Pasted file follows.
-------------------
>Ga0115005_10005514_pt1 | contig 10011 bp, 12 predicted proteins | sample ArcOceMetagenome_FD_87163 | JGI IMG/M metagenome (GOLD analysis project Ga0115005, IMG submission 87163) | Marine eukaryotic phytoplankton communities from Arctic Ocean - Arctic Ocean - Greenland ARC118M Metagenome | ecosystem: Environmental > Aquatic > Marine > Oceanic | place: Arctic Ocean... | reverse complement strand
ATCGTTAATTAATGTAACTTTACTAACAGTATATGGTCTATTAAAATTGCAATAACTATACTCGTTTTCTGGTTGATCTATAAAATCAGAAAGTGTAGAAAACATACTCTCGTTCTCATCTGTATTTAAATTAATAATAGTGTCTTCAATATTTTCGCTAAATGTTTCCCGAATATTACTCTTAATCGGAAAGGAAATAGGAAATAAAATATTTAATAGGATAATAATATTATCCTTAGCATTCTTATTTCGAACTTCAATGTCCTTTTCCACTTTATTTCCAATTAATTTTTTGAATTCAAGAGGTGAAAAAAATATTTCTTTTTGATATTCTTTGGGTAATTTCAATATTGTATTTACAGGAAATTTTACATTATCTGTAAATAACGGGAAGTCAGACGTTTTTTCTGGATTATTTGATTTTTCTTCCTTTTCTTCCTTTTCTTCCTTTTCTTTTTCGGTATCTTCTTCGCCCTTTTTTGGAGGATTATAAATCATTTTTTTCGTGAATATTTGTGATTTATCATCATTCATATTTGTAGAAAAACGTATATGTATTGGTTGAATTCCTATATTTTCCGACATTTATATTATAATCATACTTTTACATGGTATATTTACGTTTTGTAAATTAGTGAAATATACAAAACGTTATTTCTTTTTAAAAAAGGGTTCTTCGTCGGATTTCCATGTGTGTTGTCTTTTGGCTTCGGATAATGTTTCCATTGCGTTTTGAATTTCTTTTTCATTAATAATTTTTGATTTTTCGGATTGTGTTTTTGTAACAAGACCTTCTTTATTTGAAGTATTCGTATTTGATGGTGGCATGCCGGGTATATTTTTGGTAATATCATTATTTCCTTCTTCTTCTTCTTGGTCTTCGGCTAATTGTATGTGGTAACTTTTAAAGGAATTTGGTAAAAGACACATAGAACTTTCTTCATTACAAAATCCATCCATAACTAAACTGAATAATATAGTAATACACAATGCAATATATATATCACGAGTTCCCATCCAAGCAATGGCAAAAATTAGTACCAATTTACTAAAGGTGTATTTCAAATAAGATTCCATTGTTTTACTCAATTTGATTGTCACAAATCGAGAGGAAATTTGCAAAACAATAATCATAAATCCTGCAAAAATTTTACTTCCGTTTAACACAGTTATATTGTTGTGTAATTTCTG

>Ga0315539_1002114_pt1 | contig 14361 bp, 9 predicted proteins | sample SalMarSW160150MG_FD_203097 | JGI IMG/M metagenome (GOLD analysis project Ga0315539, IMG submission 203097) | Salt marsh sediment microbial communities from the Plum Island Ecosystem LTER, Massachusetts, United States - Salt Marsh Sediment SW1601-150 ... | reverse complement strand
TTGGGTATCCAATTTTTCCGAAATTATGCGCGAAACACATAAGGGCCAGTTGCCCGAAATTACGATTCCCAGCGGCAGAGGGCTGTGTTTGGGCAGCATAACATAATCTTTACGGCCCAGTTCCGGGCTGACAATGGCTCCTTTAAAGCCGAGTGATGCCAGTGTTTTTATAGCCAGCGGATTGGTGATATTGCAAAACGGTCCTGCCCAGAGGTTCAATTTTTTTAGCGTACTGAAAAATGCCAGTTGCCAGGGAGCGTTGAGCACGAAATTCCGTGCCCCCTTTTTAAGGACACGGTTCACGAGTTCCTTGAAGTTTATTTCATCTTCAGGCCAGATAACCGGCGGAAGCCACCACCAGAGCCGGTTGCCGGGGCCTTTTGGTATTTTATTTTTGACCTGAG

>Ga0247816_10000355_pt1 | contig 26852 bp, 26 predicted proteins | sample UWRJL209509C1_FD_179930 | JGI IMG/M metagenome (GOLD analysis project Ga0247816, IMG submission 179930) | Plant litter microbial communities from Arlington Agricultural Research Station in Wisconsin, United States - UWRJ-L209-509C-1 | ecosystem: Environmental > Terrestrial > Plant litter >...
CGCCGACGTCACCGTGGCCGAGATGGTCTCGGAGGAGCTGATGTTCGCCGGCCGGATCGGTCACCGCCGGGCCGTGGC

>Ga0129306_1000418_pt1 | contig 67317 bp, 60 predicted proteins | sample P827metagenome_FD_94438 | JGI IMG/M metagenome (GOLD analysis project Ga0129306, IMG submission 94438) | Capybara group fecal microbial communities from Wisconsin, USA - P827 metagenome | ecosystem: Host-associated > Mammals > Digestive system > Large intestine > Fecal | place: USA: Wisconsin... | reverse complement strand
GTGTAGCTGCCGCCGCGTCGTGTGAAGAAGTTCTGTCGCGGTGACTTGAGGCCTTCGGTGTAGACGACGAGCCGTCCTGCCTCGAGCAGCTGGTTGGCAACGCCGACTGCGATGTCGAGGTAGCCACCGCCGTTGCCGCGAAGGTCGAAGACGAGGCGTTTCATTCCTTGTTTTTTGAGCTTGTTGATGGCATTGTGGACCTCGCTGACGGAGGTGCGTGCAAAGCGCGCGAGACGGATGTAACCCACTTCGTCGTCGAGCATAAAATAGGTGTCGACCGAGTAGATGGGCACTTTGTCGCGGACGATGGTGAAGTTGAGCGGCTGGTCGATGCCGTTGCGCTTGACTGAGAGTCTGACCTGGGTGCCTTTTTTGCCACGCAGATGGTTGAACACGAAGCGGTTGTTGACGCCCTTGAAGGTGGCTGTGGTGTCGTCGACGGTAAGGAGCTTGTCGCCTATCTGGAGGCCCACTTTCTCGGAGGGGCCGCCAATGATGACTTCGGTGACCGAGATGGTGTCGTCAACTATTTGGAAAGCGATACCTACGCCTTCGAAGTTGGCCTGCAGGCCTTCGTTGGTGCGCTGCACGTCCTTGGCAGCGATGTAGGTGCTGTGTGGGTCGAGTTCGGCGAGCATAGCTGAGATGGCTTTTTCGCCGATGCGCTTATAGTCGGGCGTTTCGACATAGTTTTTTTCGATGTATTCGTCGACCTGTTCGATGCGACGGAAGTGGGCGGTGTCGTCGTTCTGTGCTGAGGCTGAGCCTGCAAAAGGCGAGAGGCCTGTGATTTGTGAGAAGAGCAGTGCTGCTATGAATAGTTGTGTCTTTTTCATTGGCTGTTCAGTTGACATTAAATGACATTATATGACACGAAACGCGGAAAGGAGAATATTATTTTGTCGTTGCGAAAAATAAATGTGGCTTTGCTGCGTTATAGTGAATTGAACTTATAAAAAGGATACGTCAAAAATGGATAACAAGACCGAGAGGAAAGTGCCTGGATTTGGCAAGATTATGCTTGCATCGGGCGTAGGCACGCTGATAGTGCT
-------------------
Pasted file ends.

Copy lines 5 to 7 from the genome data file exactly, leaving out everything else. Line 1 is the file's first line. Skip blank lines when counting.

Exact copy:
>Ga0247816_10000355_pt1 | contig 26852 bp, 26 predicted proteins | sample UWRJL209509C1_FD_179930 | JGI IMG/M metagenome (GOLD analysis project Ga0247816, IMG submission 179930) | Plant litter microbial communities from Arlington Agricultural Research Station in Wisconsin, United States - UWRJ-L209-509C-1 | ecosystem: Environmental > Terrestrial > Plant litter >...
CGCCGACGTCACCGTGGCCGAGATGGTCTCGGAGGAGCTGATGTTCGCCGGCCGGATCGGTCACCGCCGGGCCGTGGC

>Ga0129306_1000418_pt1 | contig 67317 bp, 60 predicted proteins | sample P827metagenome_FD_94438 | JGI IMG/M metagenome (GOLD analysis project Ga0129306, IMG submission 94438) | Capybara group fecal microbial communities from Wisconsin, USA - P827 metagenome | ecosystem: Host-associated > Mammals > Digestive system > Large intestine > Fecal | place: USA: Wisconsin... | reverse complement strand